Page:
“Far out in the desert,
in the midst of the rolling plains,
there is a deserted city all of basalt,
rising black and forbidding from the grey of the plain.” – Archaeologist HC Butler describing Umm al-Jimal
Six miles south of the Syrian border, I sat in a tiny office with three Jordanian women, sipping Arabic coffee. Outside, children were screaming happily at each other and dancing; it was recess at the all-girls school. The women stared at me with kind, open faces; they wondered what my purpose was there. After chatting for ten minutes about curriculum, motivation, poverty in this region, refugees, and resources, I asked the teachers how I could help them.
“You cannot help us,” the head teacher said.
Since I had moved to this country to do just that, my heart sank.
My journey to Jordan started more than a decade ago. After serving two tours in the United States Peace Corps, one in China and one in Micronesia, I decided to get my Master’s degree in teaching English. Having gotten my hands dirty (literally) in the developing world, I knew this was my calling.
After my first semester in graduate school, I joined a group called “Global Majority” a non-profit organization that believed the majority of the world wished to live without violent conflict. We taught non-violent conflict resolution locally in the Monterey Bay area, and also taught graduate level workshops abroad. I participated in “Promoting Peace Through Dialogue” in Amman, Jordan in 2007, and toured through Israel and Palestine after the course.
It must have been the unforgiving desert, the divine sunsets, the amazing people, the coffee, history seeping from every rock, tree, and hill and the tumult of the region that drew me in and wouldn’t let me go; I fell in love with the place. I visited three more times, in 2008, then in 2010 and 2011 while I was living a little closer, in Afghanistan.
After the Syrian Civil war began, I wanted to return to this land even more to help the people in any way that I could. Idealistically, I believed that advancing education in the region would benefit everyone. Since I was a teacher, I thought there was something I could offer.
So, in the tiny office at the all-girls school I sat right where I dreamt I should be.
When the teachers told me there was nothing I could do, it threw me off for a moment. I adjusted and came at it from another angle.
“Ok, what about some English language training?” I asked.
“That is nice, you are welcome here,” the third teacher said.
That was the end of the meeting. We all stood up and left the office.
In the front hall, we embraced and kissed cheeks. Girls zigged and zagged around us; screams and smiles filled the air. It was a dissonant scene compared to what I felt on the inside; the meeting hadn’t gone as planned.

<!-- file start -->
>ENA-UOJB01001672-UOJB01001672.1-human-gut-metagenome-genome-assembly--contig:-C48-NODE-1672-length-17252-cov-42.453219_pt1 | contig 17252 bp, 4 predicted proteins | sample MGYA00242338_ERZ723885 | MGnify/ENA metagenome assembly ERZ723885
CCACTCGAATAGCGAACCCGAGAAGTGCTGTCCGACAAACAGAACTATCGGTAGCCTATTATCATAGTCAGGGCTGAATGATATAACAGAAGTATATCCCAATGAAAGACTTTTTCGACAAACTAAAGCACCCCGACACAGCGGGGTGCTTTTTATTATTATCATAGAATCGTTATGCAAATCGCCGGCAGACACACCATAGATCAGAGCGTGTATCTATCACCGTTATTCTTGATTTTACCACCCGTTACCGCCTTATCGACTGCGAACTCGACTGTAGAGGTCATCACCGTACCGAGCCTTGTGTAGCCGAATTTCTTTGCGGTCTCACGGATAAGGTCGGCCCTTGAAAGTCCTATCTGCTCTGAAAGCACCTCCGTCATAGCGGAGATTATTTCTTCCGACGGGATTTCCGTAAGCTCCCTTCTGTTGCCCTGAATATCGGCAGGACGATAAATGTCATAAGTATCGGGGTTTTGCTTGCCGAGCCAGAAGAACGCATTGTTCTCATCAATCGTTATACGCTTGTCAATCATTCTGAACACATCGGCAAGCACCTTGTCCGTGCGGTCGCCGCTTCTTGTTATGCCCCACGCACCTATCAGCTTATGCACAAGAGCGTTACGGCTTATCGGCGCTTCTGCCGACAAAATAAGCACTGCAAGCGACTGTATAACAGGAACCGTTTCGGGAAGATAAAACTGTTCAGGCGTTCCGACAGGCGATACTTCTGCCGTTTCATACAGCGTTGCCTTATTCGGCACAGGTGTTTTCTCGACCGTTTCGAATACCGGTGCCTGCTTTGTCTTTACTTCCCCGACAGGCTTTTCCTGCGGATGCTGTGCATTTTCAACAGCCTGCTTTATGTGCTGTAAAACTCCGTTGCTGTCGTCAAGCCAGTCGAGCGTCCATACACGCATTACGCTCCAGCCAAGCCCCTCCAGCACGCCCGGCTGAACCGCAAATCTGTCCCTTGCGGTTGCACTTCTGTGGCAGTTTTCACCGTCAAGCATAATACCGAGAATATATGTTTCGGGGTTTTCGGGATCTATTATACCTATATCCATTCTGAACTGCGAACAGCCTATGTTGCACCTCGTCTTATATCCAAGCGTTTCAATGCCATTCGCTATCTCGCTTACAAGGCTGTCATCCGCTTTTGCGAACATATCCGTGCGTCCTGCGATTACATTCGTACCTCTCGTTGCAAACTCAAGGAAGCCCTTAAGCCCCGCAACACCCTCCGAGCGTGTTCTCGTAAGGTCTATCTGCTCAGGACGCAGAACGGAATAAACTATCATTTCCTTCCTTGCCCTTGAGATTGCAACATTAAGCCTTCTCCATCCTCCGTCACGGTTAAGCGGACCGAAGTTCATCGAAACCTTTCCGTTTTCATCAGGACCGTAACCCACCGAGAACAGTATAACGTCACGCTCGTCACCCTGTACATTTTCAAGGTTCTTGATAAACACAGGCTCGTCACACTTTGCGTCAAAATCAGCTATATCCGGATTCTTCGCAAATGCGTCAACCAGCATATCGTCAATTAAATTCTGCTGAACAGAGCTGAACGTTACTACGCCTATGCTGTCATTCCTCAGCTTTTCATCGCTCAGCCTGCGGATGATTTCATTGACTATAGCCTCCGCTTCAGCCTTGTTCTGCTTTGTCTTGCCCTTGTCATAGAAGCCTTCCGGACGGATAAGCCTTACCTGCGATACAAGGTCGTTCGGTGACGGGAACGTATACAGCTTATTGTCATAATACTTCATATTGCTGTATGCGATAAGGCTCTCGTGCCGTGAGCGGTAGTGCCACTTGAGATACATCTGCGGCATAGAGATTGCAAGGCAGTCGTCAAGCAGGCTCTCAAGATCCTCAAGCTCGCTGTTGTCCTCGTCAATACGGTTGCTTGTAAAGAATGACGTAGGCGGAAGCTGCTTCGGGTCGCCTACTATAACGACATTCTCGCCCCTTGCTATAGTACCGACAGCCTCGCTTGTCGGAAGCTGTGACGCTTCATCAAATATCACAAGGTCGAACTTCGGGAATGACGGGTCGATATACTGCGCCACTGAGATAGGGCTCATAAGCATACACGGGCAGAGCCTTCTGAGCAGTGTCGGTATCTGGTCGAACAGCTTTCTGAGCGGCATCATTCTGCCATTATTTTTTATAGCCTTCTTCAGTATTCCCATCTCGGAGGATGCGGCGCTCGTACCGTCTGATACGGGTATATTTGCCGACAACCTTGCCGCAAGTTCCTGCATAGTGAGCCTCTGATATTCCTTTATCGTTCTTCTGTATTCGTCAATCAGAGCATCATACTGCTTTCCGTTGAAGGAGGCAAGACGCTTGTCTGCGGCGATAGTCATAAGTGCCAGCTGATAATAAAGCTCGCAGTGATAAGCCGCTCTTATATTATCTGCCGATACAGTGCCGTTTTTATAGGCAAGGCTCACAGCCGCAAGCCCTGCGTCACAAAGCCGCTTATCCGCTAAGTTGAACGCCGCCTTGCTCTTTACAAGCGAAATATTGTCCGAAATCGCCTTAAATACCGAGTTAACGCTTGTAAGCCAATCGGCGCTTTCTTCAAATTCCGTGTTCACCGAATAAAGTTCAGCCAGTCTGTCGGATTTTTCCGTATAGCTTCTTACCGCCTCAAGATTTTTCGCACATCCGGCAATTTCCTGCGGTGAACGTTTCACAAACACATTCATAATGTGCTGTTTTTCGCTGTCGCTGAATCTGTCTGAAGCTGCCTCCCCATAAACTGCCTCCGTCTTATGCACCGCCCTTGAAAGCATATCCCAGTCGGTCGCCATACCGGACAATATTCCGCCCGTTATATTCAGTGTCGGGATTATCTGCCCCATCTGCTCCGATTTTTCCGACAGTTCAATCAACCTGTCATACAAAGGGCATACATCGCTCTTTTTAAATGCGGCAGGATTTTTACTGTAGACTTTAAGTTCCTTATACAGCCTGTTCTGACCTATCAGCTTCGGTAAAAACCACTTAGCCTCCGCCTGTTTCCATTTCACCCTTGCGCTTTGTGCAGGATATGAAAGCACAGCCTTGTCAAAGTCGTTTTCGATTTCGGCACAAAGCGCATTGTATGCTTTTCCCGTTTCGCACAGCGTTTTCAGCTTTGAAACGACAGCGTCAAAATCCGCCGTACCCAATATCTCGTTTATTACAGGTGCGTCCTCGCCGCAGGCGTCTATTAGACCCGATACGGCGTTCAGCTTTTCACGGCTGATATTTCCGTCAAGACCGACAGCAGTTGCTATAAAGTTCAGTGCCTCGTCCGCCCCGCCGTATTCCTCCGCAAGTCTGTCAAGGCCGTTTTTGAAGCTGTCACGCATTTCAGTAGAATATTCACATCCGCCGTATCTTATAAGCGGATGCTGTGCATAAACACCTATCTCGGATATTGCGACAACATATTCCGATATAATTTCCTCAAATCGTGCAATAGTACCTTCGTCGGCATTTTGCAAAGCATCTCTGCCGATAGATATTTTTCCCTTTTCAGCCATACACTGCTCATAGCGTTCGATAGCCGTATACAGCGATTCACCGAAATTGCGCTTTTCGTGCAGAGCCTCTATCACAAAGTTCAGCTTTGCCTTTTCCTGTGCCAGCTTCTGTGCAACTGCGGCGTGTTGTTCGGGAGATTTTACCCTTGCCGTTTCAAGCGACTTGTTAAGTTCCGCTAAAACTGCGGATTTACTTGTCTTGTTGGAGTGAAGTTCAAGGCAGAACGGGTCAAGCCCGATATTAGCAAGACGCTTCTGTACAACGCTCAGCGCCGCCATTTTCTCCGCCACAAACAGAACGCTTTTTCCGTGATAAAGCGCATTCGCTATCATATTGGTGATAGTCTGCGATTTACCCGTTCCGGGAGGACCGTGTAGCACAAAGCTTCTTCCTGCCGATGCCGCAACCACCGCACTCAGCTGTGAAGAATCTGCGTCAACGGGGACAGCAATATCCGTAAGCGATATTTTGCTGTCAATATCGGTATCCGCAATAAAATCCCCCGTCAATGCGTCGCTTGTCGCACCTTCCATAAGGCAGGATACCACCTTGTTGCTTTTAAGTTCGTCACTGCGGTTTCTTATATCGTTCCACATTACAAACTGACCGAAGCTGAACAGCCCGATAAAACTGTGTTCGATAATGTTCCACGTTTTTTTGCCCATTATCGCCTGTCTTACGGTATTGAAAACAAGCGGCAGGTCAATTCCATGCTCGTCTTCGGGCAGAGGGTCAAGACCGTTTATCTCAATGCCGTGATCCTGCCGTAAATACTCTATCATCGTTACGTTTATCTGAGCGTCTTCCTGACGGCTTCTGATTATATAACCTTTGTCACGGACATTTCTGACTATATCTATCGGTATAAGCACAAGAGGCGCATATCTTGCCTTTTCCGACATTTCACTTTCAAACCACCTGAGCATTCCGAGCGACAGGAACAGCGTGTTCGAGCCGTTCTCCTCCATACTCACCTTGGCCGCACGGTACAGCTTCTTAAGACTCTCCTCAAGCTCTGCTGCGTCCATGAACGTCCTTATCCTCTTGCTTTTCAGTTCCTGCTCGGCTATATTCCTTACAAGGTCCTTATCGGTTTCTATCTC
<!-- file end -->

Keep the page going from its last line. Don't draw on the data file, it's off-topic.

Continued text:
Not knowing what to expect, I prepared for my next stop, an all-boys school across from the ancient ruins at Umm al-Jimal. As we raced the dust devils down the highway, I noticed I was the only unveiled female as far as the eye could see. I regretted not bringing my scarf.
“Umm al-Jimal” or “Mother of camels” is an ancient Nabatean City constructed entirely from basalt. The black stones contrast with the blue sky and orange desert sand so sharply it looks like a mirage. Even when Romans ruled the city, Umm al-Jimal remained an important stop on the Bedouin trade routes. Situated south of modern day Bosra, Syria, and northeast of Amman, Jordan, the path through the area was an intersection of cultures, a well-trodden oasis for the multitude of camel caravans that stopped there to buy and sell goods.
We parked in the lot behind the school.
Unlike the whimsical mood at the girls’ school, the energy on the playground here was gritty. Boys kicked soccer balls at each other and wrestled on the ground. Papers and candy wrappers blew across the blacktop, a kitten bolted through the chaos.
The four English teachers from the school met with me in a deserted science class.
The men smiled in my general direction. They were so excited I couldn’t even introduce myself.
“I’m Khaled and this is Khaled!” The first teacher enthusiastically stated.
“You are both Khaled.” I confirmed.
“Oh and he is Khaled too!” The teachers pointed at another guy in the room, “But he is the science teacher, this is his classroom.” Everyone giggled.
Without me asking, the teachers suggested what I could do for the school.
“You can help us with curriculum integration, teaching methods, working with no electricity, small classrooms, no resources, too much wind, and no chalk, right?” Asked the head teacher.
“Yes, maybe not in that order,” I joked.
One teacher roared with laughter. The others glanced to him and followed his lead. We all laughed until we couldn’t laugh anymore. The meeting ended on that note.
The lead teacher showed me around the school, kittens followed me from class to class, little boys gawked and jumped up and down asking who I was, the librarian showed me the school’s books.
When we had met and seen the school, the headmaster, dressed in traditional Bedouin thobe and head dress told me, “Please come back, we will help you help us. Welcome, mother of camels!”
I laughed, some Arabic words were exchanged, and then the headmaster said, “Sorry, I mean welcome to our town, called the Mother of Camels.”
As I drove away from Um al-Jimal, I felt a huge sense of gratitude.
Maybe I can’t help the people as I envisioned I could.
Maybe I am just a witness to lives lived on the fringes, telling stories, being eyes so that others may see what unfolds thousands of miles away from the western world, just six miles south of a brutal civil war that unravels day by day.
Maybe I am the figurative “mother of camels,” an intersection of culture and beliefs where people exchange ideas and tales, on their way to another place…far out in the desert, in the midst of the rolling plains…